Ana Mendieta (Nov 1948-Sep 1985) was a Cuban-American performance artist, sculptor and videographer who pioneered the term “earth art”. Her canvases were the land and her body, and she produced over 200 pieces with them, commenting on humanity, equality, life, death and femininity.
When Ana was 12 years old, she and her sister were sent to the United States to escape Castro’s regime in Cuba. She arrived in Iowa in 1961, and spent three weeks in a refugee camp before being fostered. The girls were reunited with their mother in 1966. They were only two of 14,000 other child refugees that made the journey that year.
Exposed to the rise of second-wave feminism in the 1960s and early 1970s, Ana began feminist performance art in college; a student was raped on campus, and Mendieta invited other students to come to her dorm at a certain time, where the door was ajar, and they would find her tied to a table, with her trousers below her ankles and blood running down her legs.CONTINUE…
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The Met Costume Institute is literally my Sunday go-to. I can scrawl for hours and hours in my cosy bed, and stories and adventures unfold through each piece in their archives, transporting me into a little pocket of time elsewhere.
Little did I know, until recently, that their foundations came from a truly opulent closet, belonging to one Rita de Acosta Lydig; diva, muse, fashionista, suffragette supporter, and the “most picturesque woman in America”. She was a New Yorker, born on 1 October 1875 to Cuban and Spanish parents, and sister to 7 other siblings, and she grew up to become an influential figure within art and fashion in Paris, London and NYC. Rita’s story, and her wardrobe, scream that bitch, have massive Libra energy and I live for it!Continue reading February Feature: The Queen of The Met.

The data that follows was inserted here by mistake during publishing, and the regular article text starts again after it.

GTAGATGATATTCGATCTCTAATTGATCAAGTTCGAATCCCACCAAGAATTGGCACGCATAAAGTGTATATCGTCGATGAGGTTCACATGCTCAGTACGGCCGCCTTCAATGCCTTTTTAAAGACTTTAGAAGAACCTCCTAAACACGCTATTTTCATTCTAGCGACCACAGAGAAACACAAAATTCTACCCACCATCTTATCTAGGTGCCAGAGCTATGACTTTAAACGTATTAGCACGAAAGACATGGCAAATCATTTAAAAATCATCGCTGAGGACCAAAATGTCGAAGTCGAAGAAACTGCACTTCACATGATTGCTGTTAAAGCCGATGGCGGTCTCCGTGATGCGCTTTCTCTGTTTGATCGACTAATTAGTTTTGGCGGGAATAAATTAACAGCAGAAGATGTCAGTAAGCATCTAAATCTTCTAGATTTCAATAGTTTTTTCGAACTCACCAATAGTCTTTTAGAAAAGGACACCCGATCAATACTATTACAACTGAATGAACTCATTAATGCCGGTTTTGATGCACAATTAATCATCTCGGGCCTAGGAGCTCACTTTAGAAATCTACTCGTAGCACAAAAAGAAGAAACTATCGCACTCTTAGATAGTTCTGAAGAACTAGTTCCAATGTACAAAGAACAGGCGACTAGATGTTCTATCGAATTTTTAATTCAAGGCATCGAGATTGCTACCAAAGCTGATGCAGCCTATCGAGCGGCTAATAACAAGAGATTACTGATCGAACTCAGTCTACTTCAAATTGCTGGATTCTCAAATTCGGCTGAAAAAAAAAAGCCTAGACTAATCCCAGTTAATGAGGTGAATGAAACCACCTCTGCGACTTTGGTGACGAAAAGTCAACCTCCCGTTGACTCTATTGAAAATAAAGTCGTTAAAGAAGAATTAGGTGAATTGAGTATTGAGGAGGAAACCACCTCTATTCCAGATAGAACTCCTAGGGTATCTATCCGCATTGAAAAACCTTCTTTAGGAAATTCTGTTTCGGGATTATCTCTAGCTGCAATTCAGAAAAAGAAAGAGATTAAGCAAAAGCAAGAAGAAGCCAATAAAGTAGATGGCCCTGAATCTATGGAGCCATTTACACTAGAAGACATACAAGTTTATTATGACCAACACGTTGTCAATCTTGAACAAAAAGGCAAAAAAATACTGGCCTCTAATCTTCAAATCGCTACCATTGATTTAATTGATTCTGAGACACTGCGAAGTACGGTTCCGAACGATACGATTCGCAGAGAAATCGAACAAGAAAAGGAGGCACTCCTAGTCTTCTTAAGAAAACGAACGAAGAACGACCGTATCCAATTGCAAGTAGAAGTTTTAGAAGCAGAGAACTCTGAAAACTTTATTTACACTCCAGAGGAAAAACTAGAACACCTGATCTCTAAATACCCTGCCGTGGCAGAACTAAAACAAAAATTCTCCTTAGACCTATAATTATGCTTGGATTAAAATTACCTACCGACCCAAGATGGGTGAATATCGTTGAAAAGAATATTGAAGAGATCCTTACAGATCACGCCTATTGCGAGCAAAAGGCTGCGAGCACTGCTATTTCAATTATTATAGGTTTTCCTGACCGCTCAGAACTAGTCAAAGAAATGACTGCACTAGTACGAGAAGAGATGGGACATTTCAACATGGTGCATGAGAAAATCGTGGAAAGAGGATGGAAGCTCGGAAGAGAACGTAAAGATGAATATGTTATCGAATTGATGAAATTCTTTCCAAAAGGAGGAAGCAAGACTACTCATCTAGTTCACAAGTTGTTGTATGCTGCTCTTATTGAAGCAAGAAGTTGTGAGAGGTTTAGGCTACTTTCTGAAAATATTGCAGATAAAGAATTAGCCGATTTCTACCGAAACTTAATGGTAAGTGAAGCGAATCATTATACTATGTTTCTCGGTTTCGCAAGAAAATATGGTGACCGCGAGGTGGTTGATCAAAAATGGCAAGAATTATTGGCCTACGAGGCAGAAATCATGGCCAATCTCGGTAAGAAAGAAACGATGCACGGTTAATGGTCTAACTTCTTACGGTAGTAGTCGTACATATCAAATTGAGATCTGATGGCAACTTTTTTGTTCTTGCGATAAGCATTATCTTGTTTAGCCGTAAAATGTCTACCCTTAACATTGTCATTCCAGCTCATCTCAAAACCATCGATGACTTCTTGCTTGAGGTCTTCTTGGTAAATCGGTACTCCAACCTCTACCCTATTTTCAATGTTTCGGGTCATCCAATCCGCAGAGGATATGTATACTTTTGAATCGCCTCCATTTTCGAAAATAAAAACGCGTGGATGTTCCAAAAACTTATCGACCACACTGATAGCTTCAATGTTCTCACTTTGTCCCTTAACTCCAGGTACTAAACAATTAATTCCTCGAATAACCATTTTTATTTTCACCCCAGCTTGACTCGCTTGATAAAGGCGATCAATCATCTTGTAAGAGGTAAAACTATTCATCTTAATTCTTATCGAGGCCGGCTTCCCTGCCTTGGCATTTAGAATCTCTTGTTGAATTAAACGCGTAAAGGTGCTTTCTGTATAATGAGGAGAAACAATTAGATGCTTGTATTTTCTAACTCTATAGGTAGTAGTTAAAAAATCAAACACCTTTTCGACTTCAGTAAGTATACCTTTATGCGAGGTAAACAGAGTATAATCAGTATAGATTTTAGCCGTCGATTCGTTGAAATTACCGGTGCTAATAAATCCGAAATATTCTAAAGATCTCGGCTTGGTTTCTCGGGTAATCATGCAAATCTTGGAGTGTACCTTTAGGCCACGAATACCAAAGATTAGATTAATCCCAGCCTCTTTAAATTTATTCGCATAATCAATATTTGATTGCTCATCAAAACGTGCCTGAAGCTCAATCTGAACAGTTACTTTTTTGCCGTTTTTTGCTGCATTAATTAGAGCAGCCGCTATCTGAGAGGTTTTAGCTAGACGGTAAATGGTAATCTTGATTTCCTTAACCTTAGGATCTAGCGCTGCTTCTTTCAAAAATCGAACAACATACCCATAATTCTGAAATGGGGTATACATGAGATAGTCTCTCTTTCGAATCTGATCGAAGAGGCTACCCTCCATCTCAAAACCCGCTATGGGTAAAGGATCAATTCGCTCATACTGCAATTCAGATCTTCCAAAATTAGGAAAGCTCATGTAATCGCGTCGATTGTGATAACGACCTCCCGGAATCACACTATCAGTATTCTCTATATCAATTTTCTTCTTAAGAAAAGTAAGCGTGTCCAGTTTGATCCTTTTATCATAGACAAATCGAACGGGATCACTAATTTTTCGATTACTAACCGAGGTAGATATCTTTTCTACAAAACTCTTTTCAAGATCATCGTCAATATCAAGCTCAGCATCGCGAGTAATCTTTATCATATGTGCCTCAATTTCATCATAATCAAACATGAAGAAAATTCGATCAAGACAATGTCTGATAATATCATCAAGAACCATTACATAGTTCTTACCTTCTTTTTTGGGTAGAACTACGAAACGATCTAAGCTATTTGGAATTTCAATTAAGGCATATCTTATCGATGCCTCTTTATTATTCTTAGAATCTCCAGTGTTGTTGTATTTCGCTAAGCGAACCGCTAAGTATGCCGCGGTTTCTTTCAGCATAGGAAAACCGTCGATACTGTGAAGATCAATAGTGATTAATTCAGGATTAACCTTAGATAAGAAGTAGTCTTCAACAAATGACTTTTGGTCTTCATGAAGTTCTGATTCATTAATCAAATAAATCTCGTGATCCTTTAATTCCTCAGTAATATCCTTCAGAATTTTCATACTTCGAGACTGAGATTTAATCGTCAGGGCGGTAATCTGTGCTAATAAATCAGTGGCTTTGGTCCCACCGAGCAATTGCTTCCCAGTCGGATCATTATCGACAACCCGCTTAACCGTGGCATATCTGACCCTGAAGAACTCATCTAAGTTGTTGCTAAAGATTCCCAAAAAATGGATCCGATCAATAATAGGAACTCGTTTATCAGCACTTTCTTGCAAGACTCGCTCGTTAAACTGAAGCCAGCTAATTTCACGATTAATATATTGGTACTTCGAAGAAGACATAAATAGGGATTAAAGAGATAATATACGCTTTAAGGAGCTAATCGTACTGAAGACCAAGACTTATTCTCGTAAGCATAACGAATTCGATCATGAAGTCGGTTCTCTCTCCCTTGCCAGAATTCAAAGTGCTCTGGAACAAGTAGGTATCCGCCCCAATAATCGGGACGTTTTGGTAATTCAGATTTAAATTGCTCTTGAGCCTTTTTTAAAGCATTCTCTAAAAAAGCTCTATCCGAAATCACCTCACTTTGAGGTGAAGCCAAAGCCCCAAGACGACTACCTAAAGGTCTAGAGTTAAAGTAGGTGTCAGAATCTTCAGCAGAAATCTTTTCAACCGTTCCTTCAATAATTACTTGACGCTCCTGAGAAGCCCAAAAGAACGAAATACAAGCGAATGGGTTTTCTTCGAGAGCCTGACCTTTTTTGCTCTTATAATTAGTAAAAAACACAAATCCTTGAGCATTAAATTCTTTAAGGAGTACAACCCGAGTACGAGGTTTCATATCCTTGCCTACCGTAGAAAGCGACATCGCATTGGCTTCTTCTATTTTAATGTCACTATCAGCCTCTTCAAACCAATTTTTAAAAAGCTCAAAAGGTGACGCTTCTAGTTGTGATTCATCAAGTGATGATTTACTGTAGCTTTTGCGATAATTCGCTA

An artistic, hopeless romantic, hell-bent on providing for her family and educating the masses, serving stunning illustrator and powerhouse realness! This is the story of Elizabeth Blackwell, Scotland’s botanical babe.
Elizabeth Blachrie was born some time in the early 1700s, in Aberdeen, Scotland. Her father was a successful merchant, and she lived a relatively comfortable life; she was trained as an artist, and had a real talent for creating beautiful illustrations.
There’s not much written about Elizabeth’s early life, but her story picks up when she secretly marries her second cousin, Alexander Blackwell. Blackwell was an educated man, who ran a medical practice in Aberdeen, where he worked as a doctor – despite having no medical training. The couple stayed in Aberdeen while this questionable business was operating, but when Alexander’s qualifications were challenged, he and Elizabeth packed their things and moved over 500 miles away, to London.
Arriving in London, Alexander became associated with a publishing firm, and the couple began a new life together; enjoying luxuries, becoming parents to a son and daughter, William and Ann, and experiencing family life in the capital. Things seemed pretty good for the Blackwell’s.
With a little experience gained in the publishers, Alexander decided to set up his own business – neglecting the fact publishers had to have four years training and belong to a guild before they could trade. He was heavily fined by local authorities for flouting the rules, and between the penalties and his lavish spending, the Blackwell’s found themselves heavily in debt. The publishing business was closed down, and Alexander was sent to a debtor’s prison.
Desperate and essentially destitute, with her two children to take care of, Elizabeth found herself in dire straits. By a stroke of fate, she came across a physician’s book, which described and depicted plants from the New World and their medicinal properties. She had an idea, so crazy it just might work.Continue reading WYSK: Scotland’s Botanical Babe, Elizabeth Blackwell.